If you are reading these words then never again shall I ride through the gates of our proud city, the White Tower glimmering like a pearl in the first morning light, as fair a sight as any in this enchanted land: and the thought cuts me to the heart. Yet still more does it grieve me that, should I see you again, it will be beyond the reaches of this world---if you still believe in those tales. For my part, oft do I think that -- if I must die -- it would be better to go into that dark in which there are no memories and from which there is no awakening. Forgive my sombre mood: some magic in the air here worms into a man’s dreams and gnaws at his very soul. I long to leave this ensorcelled place behind me, and to feel again the sun beat upon my brow, the wind stir in my hair and my sword-hilt in my hand.

Ai, poor Boromir! Why didst thou seize the quest that should have been mine? What spells did the Lady of the Golden Woods cast that made thee long for a dark end, untroubled by memories?

He died at peace, I reminded myself, with the name of his city on his lips. I settled more comfortably against the pillows, and finished the letter.

Give my farewells to all my men of the First Company of the White Tower, and to Turgil and Galrennieth of the household. Say to my Lieutenant Malroth that if he only thrust his sword as surely into orcs as he does his prick into the girls of Madame Lúthien’s house, then would the Enemy be defeated in a single day, and tell Anbold---well never mind, I am sure you will think of something fitting. You will find my papers locked in the desk in my chamber. All should be in order -- I will not wear out either my quill or your patience in repeating that which I know to be written there. Tell our sister that she is oft in my thoughts, and that I am sorry. All that then remains is to say,

Farewell, my dear brother, and grieve not for me


Written at Lothlórien, this fifteenth of Nénimë, in the year nineteen

Like the journals, on careful reading the letter brought more questions than answers. Again it was an absence that now struck me: Boromir had left no words for our father, unless another message had somehow miscarried. Even had such been the case, whether because he was proud of his lineage or simply because Boromir was no uncommon name in the city, my brother habitually signed his name ‘son of Denethor’.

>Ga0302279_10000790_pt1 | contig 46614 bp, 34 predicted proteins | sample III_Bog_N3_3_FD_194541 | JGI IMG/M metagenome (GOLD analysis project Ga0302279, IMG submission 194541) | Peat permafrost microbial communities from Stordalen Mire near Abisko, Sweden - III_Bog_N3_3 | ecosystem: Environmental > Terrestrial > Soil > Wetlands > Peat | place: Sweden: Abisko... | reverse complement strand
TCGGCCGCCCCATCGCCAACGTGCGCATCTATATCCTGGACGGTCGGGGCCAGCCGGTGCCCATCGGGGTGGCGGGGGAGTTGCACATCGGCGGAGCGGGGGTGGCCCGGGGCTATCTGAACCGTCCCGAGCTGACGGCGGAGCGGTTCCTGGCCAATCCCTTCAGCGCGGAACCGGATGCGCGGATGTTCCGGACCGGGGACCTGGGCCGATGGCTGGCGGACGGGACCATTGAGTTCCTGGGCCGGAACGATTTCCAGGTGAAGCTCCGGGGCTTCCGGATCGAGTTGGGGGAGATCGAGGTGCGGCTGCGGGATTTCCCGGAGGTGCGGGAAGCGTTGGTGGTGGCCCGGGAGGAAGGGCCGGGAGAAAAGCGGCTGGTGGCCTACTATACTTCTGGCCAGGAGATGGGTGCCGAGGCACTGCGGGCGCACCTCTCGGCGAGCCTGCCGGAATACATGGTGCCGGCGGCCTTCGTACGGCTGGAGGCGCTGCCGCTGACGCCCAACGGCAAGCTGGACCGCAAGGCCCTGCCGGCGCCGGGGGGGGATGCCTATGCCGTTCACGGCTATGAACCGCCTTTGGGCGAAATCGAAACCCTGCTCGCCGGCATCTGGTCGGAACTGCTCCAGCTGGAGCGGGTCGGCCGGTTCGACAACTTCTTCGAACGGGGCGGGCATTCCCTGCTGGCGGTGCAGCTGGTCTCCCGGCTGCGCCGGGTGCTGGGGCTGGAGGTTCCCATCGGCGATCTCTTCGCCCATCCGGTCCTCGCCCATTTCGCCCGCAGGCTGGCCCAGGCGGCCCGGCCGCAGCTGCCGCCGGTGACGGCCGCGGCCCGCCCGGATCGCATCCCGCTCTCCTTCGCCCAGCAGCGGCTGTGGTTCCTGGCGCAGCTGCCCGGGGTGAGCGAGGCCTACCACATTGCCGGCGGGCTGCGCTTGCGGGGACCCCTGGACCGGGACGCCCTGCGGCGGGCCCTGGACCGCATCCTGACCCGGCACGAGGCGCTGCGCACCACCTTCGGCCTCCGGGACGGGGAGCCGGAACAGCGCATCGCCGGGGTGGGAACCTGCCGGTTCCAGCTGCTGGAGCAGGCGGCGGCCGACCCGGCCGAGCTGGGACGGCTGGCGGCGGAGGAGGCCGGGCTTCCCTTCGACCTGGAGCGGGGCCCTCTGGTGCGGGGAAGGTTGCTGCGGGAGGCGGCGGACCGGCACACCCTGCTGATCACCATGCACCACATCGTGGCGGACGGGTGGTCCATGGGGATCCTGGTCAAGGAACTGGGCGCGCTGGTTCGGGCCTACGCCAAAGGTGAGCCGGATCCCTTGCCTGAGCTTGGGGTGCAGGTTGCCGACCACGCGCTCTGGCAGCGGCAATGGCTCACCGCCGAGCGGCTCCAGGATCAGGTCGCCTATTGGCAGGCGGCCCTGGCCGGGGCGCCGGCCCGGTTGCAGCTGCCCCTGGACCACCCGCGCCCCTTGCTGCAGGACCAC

And what meant this strange message to our sister? I knew of no quarrel between the two. I picked up the little swan brooch, thinking perhaps to send it to Rohan as a token to my own lady. It had doubtless been my mother’s, before my sister wore it, and such heirlooms were traditional betrothal gifts. But I saw that one of the seed pearls was missing, and the clasp was damaged, bent out of true. A wisp of cloth clung to the pin still, near black under the candle, but perhaps dark blue in daylight.

Whatever Boromir’s last words to her denoted, they came too late: the Lady Lóriniel died of the wasting sickness last winter, before e’en he had written them.


I enter his dressing room ere the first watch is rung to find my brother seated before the glass hacking at his hair with a hunting knife. The fire is lit, though it is summer, and the small chamber feels stifling. ‘Best to avoid tangles when journeying alone in the wild,’ I say lightly, as another long dark lock falls to the ground, ‘but is the City so lacking in barbers to meet your discriminating taste that you need take the task into your own hands?’

‘Better this way,’ he says, and the face in the glass looks more weary than I have ever seen it. I recall all the hours he has spent closeted in the Steward’s chambers these past days, and feel sure that he and the Lord Denethor have come to harsh words over this quest.

I take the knife from his hand and do my best to tidy the remnants. When I am done I place both hands upon his shoulders and say quietly, ‘You know that you need not go.’

‘I must go,’ he says.

I remember the fell shadow, like unto a black horseman, and the terror upon the face of my brother as we cast ourselves into the river, last of our company. ‘It needs neither prophetic dream nor riddling words to foresee that, soon enough, here in the heart of Gondor will there be brave deeds to fill the belly of the most valiant of men.’

Boromir twists away from beneath my hands, retrieves a lock of hair from the ground and casts it upon the fire. The stench, as from a funeral pyre, fills the room. ‘I must go,’ he repeats, and I know when to hold my peace.

I stifle my cough and lay my hand on his arm. ‘Let the servants see to that,’ I say.

He collapses onto his chair again. ‘Our sister must leave the City,’ he says and, well as I know my brother, there is aught in the face staring out of the glass at me that I understand not. ‘Promise me you will take her to Dol Amroth, to her uncle’s care. Perhaps by the sea will she grow well again.’

‘You know that I can make no promise to accompany her. With you away, no doubt the Steward shall require my presence in the City.’

‘Lóriniel must not stay here to wither away, like her mother, as the shadow grows! You must promise---’

‘I promise I shall see to it,’ I say, and some of the tension drains from my brother’s face. And I am about to ask him something -- I know not quite what -- when the clamour of the bell announcing the first watch cuts through our silence and my brother’s valet knocks and enters and the moment is buried beneath a flurry of ‘surely you will want your second-best boots, sir’ and ‘have you enough spare shirts, sir’ as Turgil expresses his concern for his master in the only way that custom allows.